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Jan 30, 2008 08:30 AM

$25K Chili Recipe [Moved from Texas board]

On a recent recipe post, a recipe was left by Speyerer for a chili that had won a chili contest in California where 1st prize was $25k. (link is below) I said to myself: I gotta try that chili! This Sunday, I'm having some folks over to watch the Super Bowl and thought I'd make a big batch of this chili. My problem is this: the recipe ingredient list contains Gebhardt's chili powder and "regular dark" cp. In step 8 of the prep. directions, a 3rd cp is mentioned: New Mexico cp, that is not listed in the ingredient list. Any idea how much of that powder was used in the winning recipe? Thanks in advance!

BTW, I have a hard time following directions to the absolute, so I plan to modify the recipe by grinding my own meat (except I don't have any home-ground pork sausage on-hand and I'm not going to make any just so I can have 3 oz of it,) and I think I'll add a chipotle pepper or 2, since I like a nice smoky flavor with my chili. Pintos and masa will be last-minute additions also.

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  1. Did you check the International Chili Society website for the recipe?

    Also, I know he's posted the recipe on another thread here - try the search feature.

    1. $ 25,000 Chili recipe posted by speyerer

      Link to original $ 25,000 Chili recipe by Margot Knudson

      1. The original comment has been removed
        1. You've hit upon my major annoyance with chili cookoff recipes - far too much use of commercial mixes.
          I'd try this recipe in lieu of the sawdust, er, Gebhardts and a mix of ancho and NM chile powders should substitute for the 'regular dark'. More than one kind of chile will add complex goodness to the chili. Adding chipotle is a no-brainer IMO.
          Looks like you have a handle on it! Making good chili isn't rocket science, just stay away from the topics with ground beef and taco seasoning!

          3 Replies
          1. re: DiveFan

            By using pre-ground powders of various chiles you get to create your own flavors but they're still sawdust. Use fresh chiles and prepare your own mixes, and grind you own cumin seeds too. The diff is awesome. So aromatic, you'll be tempted to eat the 'chili powder' by the spoonful. I always use at least 3 different kinds of chilis for more complexity.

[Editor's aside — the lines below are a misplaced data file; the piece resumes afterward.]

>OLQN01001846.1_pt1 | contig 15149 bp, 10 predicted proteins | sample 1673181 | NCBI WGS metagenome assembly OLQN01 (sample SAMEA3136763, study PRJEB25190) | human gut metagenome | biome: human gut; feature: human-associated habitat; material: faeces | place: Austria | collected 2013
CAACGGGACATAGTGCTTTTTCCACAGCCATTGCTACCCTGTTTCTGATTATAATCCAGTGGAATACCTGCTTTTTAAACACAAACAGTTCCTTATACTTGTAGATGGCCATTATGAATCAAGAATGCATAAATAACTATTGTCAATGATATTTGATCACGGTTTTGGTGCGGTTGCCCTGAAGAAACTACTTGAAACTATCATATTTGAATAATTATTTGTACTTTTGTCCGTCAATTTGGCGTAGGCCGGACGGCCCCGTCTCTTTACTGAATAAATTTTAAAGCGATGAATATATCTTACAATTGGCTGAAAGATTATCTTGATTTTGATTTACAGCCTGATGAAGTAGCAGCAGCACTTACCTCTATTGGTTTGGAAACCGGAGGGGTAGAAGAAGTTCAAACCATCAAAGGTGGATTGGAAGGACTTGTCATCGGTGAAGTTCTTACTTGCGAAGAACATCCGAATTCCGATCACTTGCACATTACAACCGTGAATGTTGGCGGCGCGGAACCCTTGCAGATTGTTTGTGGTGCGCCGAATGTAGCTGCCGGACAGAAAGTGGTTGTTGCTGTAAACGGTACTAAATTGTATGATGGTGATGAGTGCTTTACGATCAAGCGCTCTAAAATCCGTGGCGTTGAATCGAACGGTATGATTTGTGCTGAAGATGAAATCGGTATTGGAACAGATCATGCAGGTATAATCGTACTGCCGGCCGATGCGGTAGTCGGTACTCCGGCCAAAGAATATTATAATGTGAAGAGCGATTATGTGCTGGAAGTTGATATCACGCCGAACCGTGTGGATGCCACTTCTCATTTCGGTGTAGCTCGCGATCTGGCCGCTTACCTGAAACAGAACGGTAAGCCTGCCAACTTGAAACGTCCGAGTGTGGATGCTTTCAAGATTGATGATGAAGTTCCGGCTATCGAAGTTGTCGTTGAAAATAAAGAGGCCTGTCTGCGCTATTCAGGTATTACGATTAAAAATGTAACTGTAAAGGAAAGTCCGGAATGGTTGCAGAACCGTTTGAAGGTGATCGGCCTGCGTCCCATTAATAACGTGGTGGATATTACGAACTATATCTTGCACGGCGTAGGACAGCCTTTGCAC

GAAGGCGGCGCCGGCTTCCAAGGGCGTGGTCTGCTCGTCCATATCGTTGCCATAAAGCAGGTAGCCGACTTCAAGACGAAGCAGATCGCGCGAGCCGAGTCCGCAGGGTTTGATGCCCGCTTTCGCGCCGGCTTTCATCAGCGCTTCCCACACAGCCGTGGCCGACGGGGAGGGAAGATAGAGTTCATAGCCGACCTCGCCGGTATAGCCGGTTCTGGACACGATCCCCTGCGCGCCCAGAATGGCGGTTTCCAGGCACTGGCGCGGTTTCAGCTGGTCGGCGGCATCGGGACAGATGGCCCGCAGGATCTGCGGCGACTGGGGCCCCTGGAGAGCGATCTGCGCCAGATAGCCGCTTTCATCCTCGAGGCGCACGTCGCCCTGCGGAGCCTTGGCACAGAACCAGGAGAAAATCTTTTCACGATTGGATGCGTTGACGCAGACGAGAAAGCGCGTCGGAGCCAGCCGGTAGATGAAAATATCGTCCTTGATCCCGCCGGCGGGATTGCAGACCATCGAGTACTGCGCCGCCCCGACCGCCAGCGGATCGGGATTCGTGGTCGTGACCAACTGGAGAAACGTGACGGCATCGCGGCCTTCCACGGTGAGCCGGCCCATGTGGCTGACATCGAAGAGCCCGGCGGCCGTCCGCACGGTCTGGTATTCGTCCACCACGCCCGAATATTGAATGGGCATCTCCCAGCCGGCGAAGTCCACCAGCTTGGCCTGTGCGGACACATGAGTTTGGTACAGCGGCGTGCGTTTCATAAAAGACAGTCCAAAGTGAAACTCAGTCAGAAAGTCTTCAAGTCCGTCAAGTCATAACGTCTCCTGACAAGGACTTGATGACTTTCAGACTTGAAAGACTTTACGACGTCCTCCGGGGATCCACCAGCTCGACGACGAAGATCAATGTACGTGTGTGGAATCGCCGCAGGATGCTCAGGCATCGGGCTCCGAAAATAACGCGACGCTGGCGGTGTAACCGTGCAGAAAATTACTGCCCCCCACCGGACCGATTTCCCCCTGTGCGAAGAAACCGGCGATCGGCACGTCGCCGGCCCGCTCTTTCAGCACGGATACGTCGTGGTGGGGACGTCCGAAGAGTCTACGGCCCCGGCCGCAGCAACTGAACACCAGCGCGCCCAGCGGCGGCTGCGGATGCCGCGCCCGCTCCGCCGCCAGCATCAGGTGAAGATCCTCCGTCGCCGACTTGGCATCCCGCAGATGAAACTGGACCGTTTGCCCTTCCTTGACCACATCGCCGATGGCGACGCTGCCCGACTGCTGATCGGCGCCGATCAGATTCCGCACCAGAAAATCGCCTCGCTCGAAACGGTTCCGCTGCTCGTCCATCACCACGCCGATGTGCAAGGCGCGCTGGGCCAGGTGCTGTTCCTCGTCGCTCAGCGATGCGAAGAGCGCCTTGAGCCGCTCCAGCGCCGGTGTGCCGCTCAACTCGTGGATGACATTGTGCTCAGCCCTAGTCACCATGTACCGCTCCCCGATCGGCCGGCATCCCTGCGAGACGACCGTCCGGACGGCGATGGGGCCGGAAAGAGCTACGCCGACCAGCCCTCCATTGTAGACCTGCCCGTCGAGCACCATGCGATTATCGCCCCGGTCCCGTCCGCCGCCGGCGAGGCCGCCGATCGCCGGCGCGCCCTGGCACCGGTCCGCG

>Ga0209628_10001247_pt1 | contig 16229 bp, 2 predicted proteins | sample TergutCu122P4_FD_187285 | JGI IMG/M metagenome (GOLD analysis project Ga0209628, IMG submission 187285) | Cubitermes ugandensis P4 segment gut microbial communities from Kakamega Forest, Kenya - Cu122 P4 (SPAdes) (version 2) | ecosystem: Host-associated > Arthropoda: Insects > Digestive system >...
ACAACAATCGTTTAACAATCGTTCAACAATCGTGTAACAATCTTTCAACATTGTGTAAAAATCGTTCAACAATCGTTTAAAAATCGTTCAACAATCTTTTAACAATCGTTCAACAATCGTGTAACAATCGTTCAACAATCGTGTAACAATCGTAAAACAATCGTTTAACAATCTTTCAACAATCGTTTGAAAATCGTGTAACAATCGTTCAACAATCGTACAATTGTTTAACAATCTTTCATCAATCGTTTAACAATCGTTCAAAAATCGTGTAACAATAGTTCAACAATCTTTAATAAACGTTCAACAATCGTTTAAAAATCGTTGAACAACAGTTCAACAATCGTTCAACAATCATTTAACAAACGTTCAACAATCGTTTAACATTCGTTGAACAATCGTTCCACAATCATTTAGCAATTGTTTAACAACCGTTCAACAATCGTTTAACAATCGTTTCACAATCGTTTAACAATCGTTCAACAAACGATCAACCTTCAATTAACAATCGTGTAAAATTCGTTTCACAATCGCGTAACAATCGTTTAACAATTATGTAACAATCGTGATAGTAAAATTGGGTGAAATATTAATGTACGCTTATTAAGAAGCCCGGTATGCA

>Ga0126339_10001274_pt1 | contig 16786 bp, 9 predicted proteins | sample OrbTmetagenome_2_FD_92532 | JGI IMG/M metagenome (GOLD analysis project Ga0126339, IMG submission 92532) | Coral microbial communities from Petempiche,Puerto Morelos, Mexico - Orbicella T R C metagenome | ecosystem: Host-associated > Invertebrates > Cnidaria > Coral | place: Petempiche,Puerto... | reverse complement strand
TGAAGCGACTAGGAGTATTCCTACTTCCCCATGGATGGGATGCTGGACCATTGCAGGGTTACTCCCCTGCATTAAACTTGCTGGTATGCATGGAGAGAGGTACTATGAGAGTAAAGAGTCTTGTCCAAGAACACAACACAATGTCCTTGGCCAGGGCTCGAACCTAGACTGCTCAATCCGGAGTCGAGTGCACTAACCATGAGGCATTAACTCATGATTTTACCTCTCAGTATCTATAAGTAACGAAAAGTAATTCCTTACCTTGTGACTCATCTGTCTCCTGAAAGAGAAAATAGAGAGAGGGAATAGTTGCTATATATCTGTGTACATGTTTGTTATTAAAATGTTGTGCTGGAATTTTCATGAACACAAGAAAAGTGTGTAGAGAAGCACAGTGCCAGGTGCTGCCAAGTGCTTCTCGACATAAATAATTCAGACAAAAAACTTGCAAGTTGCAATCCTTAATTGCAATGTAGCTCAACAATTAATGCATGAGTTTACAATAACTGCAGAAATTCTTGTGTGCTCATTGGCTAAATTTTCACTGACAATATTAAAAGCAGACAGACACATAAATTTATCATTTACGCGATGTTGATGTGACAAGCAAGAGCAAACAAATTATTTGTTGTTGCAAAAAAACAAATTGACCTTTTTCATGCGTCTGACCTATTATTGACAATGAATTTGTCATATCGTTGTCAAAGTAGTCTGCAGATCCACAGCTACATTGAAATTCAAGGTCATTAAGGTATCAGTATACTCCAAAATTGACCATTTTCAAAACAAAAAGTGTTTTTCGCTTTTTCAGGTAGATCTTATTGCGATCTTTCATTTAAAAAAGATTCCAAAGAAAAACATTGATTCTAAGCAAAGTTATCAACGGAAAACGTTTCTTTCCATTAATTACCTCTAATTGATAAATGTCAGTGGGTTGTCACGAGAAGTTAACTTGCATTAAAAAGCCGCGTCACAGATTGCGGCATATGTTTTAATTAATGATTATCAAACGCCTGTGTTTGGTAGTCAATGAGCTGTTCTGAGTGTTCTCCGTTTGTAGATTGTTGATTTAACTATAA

1. re: brucesw

              Absolutely agree. Buy dried chiles. Toast them in the oven. Remove ribs/seeds and grind in a spice or cofee grinder. There is a huge variety of chiles available with varying degrees of heat to choose from.

              1. re: bnemes3343

                This sounds like a great idea. Can you give some guidelines on what chile varieties/proportions we might want to start with? I'm used to the flavor profile of your run-of-the-mill commercial chili powders, but if I could get the same general taste with more zip and aromatics to it, that would be great - but what kind of peppers to use? Thanks!

          2. It's interesting to look through the 40-years of winning chili recipes (at the URL below) and see how many of them use Gebhardt Chili Powder. Quite a few.


            1 Reply
            1. re: Antilope

              I have never participated in a chili cookoff and only been to one (where the public was not served the stuff prepared for the competition) but my understanding is that they use prepared mixes (don't a lot of them use Pendery's blends, too?) because of the predictable/controllable results. Use fresh chiles, er, uh, dried, and your pot will vary depending.

              bnemes3343: what's this about removing seeds and ribs????? ;).